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Hualin International Journal of Buddhist Studies 5.2 (2022): 92–130;

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On the Authorship of the *Śūraṃgama-sūtra Ascribed to *Pāramiti

University of Saskatchewan, Canada

Abstract: Research presented in this paper is primarily based upon two manuscripts from the Kongōji 金剛寺 manuscript set of the Buddhist canon Zhenyuan xinding Shijiao mulu 貞元新定釋教錄 [Buddhist Catalogue Newly Revised during the Zhenyuan-era (785–805); T no. 2157; henceforth Zhenyuan lu and abbreviated as Z] (1) Z no. 0502-007(a&b)–008 and (2) Z no. 1181-001. The first manuscript is a late-Heian period copy of what appears to be a Naraera manuscript of the apocryphal Shoulengyan jing 首楞嚴經 [Skt. *Śūraṃgama-sūtra; Book of the Hero’s March], T no. 945. The second manuscript is a Kamakura-era copy of a Nara period manuscript of the Xu gujin yijing tuji 續古今譯經圖紀 [Supplement to the Portraits and Records of Translated Scriptures, Past and Present, T no. 2152], which is an account of nineteen translators compiled by Zhisheng 智昇 (active 700–740), in 730. Both of our earliest accounts of the composition of the Shoulengyan jing, the Kaiyuan shijiao lu 開元釋教錄 [Catalogue of Buddhist Texts Made during the Kaiyuan-era (713–741)] and Xu gujin yijing tuji agree that Huaidi 懷迪 and an anonymous ‘Indian monk’, rather than *Pāramiti, compiled the Shoulengyan jing. Yet almost all later sources in China and modern secondary studies of this important scripture ascribe the *Śūraṃgama-sūtra to *Pāramiti in error.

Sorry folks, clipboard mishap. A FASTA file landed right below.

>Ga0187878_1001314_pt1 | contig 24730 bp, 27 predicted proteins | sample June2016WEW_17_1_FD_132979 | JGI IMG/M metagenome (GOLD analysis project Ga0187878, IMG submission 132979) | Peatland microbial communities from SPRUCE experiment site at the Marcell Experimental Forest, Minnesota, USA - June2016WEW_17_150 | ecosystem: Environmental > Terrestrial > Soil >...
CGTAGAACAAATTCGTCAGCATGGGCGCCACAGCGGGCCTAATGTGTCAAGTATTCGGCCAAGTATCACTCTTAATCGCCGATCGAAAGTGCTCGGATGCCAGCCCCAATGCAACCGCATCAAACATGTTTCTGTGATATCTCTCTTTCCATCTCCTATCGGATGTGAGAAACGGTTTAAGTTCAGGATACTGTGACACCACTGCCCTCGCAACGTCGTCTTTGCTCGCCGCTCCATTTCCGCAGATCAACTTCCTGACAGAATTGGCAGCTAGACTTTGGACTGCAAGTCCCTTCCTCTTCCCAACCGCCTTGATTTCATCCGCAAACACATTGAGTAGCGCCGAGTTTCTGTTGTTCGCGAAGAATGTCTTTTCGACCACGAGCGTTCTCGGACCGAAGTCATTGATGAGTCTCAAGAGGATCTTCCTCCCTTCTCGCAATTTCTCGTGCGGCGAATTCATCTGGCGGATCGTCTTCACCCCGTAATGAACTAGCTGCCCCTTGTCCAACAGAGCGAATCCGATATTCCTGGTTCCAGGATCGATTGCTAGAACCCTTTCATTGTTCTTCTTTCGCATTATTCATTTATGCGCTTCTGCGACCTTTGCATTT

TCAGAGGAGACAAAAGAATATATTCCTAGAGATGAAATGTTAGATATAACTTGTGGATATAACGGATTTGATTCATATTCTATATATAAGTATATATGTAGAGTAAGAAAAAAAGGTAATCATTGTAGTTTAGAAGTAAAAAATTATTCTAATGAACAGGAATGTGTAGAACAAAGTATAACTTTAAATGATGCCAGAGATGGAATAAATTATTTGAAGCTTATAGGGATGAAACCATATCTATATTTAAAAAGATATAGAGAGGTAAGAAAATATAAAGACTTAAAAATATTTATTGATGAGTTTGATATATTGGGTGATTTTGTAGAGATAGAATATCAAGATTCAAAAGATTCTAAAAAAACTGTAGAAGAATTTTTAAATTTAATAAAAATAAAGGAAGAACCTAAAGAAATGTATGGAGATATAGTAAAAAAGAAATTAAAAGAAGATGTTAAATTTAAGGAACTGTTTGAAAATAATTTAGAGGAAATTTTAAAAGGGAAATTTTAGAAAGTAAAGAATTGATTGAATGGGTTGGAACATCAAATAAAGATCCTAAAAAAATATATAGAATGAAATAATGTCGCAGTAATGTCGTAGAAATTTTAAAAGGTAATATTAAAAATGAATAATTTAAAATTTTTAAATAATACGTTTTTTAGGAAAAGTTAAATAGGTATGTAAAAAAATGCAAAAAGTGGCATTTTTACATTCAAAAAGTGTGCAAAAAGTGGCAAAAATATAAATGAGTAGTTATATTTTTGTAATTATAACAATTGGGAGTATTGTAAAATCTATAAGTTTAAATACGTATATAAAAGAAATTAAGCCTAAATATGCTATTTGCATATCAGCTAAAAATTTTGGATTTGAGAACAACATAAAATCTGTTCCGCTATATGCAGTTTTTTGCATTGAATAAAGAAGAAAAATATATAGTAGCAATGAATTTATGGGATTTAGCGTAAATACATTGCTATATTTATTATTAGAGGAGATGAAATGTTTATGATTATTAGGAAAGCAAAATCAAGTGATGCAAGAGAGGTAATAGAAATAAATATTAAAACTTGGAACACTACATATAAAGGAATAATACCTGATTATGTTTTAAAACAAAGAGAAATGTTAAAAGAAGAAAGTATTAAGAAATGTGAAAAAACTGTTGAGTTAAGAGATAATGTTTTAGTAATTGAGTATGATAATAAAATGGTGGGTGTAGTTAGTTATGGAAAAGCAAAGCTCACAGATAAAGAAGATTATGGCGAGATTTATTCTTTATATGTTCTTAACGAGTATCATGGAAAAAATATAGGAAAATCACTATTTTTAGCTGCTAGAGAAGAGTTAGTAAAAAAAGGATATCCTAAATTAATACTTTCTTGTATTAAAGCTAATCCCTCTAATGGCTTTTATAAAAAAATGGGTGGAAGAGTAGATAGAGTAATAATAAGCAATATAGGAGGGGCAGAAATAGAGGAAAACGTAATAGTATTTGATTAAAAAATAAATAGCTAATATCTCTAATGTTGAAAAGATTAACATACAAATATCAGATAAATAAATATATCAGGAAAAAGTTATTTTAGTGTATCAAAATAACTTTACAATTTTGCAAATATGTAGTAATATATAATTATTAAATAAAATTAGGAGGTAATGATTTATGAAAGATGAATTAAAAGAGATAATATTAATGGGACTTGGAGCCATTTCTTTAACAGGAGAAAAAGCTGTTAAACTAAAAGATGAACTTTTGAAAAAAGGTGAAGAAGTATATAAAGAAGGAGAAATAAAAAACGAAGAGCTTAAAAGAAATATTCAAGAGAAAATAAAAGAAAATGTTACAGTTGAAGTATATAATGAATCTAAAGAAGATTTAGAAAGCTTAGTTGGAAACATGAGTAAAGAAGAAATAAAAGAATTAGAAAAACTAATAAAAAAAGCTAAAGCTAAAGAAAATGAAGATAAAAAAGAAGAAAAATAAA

Keywords: Chinese Buddhist, History of the Shoulengyan jing, Śūraṃgama-sūtra, Apocryphal Buddhist Scriptures, Huaidi, Kaiyuan Era Catalogue, Old Japanese Manuscript Buddhist Canons, Kongōji, Dunhuang manuscripts


About the Author: George A. Keyworth received his Ph.D. in Chinese Buddhist Studies from the University of California, Los Angeles. In 2011, he joined the Department of Religious Studies at the University of Saskatchewan in Canada as an Assistant Professor of Buddhist Studies and East Asian Religions. After receiving tenure in 2017, he transferred to the Department of History, where he has been teaching courses in the areas of premodern Chinese and Japanese history, Asian Studies, the history of religion in East Asia, and comparative manuscript studies. Keyworth has published on topics ranging from Northern Song dynasty (960–1127) Chinese Chan Buddhism and the figure of Juefan Huihong 覺範惠洪 (1071–1128); Japanese pilgrims to Song China (e.g., Jōjin 成尋[1011–1081]); apocryphal Chinese Buddhist scriptures and the particular case of the Shoulengyan jing 首楞嚴經 (*Śūraṃgamasūtra, T no. 945) using Chinese and Khotanese Sanskrit sources from Dunhuang; esoteric Buddhism in Tang (618–907) and Song China; Zen Buddhism in Edo (1603–1868) Japan and the figures of Xinyue Xingchou 心越興儔 (Shin’etsu Kōchū, 1639–1696) and Kakumon Kantetsu 覚門貫徹 (d. 1730); and old Japanese manuscript Buddhist canons (issaikyō 一切経), especially from Nanatsudera 七寺 the Matsuo shrine 松尾社 canon kept at Myōrenji. He is currently working on two books, tentatively titled: Zen and the Literary Arts and Copying for the Kami: A Study and Catalog of the Matsuo Shrine Buddhist Canon. He has received grants from the Social Sciences and Humanities Research Council (SSHRC) of Canada to support his research projects.


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